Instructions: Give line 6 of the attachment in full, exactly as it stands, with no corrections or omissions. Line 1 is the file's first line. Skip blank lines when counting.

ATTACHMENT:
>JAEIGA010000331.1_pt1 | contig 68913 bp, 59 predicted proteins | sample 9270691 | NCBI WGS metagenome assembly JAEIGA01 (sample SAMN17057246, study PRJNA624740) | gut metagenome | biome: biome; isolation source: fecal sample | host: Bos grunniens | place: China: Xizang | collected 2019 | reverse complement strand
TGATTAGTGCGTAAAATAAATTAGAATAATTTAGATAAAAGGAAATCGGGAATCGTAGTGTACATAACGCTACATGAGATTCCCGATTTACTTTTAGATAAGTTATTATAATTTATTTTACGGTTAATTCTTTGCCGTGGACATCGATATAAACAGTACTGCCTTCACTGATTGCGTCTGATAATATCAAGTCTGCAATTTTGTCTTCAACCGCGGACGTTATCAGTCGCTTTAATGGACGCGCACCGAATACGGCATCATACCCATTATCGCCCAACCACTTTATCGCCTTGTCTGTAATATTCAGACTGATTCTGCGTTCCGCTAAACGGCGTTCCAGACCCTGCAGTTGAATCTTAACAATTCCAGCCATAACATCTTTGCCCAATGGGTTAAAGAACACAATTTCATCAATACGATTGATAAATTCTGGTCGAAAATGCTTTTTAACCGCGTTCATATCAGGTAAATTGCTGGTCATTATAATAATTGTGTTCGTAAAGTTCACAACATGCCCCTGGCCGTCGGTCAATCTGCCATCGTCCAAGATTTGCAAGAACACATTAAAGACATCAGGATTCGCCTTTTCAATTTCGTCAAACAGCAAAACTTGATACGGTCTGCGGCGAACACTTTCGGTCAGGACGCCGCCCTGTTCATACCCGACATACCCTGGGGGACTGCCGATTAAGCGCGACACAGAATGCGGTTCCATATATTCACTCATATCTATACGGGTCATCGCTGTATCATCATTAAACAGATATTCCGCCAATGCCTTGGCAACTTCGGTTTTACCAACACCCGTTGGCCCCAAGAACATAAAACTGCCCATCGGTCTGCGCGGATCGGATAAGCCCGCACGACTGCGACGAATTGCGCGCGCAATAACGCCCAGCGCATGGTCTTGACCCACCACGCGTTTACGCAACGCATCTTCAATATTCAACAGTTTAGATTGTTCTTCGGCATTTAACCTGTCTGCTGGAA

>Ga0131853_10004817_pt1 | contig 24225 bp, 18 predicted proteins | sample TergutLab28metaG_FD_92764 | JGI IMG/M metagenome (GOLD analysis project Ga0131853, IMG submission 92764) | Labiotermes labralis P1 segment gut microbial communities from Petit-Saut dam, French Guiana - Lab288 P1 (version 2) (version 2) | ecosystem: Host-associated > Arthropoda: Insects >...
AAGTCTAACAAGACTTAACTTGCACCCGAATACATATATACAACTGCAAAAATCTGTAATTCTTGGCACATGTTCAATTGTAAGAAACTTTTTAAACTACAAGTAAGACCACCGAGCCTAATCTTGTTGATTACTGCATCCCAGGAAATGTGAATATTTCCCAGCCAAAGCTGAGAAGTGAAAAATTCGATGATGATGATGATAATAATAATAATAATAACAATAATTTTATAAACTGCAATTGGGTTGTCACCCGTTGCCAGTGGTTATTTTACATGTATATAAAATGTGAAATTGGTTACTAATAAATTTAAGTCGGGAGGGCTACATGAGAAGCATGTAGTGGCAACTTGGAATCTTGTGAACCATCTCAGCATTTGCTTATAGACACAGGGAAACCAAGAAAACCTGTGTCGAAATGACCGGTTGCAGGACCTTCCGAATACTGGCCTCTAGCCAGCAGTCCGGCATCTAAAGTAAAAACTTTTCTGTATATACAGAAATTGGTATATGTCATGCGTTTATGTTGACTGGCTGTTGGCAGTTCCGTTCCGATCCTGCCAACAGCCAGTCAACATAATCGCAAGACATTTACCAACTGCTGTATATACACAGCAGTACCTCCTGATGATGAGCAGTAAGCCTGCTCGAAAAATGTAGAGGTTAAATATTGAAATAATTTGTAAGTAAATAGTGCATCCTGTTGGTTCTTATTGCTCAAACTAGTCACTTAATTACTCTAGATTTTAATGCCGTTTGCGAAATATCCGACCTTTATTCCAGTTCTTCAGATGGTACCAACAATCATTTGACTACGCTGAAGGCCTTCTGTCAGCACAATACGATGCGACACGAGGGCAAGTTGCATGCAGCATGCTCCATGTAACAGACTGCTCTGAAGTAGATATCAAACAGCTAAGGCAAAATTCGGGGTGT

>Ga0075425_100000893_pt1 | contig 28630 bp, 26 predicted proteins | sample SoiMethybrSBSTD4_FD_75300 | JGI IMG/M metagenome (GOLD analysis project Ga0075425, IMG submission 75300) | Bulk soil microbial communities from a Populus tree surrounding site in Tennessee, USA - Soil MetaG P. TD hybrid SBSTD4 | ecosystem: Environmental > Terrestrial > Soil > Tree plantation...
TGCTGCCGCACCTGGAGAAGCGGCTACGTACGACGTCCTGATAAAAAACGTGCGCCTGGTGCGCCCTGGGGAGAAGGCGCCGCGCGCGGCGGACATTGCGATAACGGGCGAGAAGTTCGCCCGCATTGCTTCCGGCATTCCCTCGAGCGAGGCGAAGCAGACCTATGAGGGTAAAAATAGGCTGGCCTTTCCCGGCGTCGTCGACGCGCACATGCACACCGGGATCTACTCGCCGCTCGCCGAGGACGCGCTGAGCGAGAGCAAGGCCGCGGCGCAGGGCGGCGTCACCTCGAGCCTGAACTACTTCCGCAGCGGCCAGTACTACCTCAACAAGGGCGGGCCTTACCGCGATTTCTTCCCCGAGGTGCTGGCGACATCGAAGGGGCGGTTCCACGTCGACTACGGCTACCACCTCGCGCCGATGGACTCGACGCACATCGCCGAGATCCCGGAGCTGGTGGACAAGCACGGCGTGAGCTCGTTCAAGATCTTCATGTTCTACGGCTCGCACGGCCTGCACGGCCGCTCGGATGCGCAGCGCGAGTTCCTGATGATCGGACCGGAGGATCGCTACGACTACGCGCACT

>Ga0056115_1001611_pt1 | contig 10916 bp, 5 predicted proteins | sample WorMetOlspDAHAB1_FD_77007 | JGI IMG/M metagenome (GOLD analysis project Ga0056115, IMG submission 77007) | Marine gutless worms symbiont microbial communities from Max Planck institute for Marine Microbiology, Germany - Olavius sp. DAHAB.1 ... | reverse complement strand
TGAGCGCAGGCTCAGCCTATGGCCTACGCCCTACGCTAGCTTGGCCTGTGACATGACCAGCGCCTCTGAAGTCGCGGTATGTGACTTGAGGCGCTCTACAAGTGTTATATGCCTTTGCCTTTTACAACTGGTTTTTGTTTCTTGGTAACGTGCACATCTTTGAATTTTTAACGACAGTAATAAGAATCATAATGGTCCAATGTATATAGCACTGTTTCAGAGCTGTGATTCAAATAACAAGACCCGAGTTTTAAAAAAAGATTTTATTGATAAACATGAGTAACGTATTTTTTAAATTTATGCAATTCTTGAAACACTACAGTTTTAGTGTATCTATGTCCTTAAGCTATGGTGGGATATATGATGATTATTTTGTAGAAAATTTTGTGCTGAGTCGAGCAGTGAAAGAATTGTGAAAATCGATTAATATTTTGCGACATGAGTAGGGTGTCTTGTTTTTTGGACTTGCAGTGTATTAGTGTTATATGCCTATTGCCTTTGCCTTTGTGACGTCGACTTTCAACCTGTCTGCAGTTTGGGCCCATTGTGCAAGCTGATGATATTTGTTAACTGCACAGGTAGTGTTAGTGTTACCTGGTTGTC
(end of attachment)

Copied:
TGCTGCCGCACCTGGAGAAGCGGCTACGTACGACGTCCTGATAAAAAACGTGCGCCTGGTGCGCCCTGGGGAGAAGGCGCCGCGCGCGGCGGACATTGCGATAACGGGCGAGAAGTTCGCCCGCATTGCTTCCGGCATTCCCTCGAGCGAGGCGAAGCAGACCTATGAGGGTAAAAATAGGCTGGCCTTTCCCGGCGTCGTCGACGCGCACATGCACACCGGGATCTACTCGCCGCTCGCCGAGGACGCGCTGAGCGAGAGCAAGGCCGCGGCGCAGGGCGGCGTCACCTCGAGCCTGAACTACTTCCGCAGCGGCCAGTACTACCTCAACAAGGGCGGGCCTTACCGCGATTTCTTCCCCGAGGTGCTGGCGACATCGAAGGGGCGGTTCCACGTCGACTACGGCTACCACCTCGCGCCGATGGACTCGACGCACATCGCCGAGATCCCGGAGCTGGTGGACAAGCACGGCGTGAGCTCGTTCAAGATCTTCATGTTCTACGGCTCGCACGGCCTGCACGGCCGCTCGGATGCGCAGCGCGAGTTCCTGATGATCGGACCGGAGGATCGCTACGACTACGCGCACT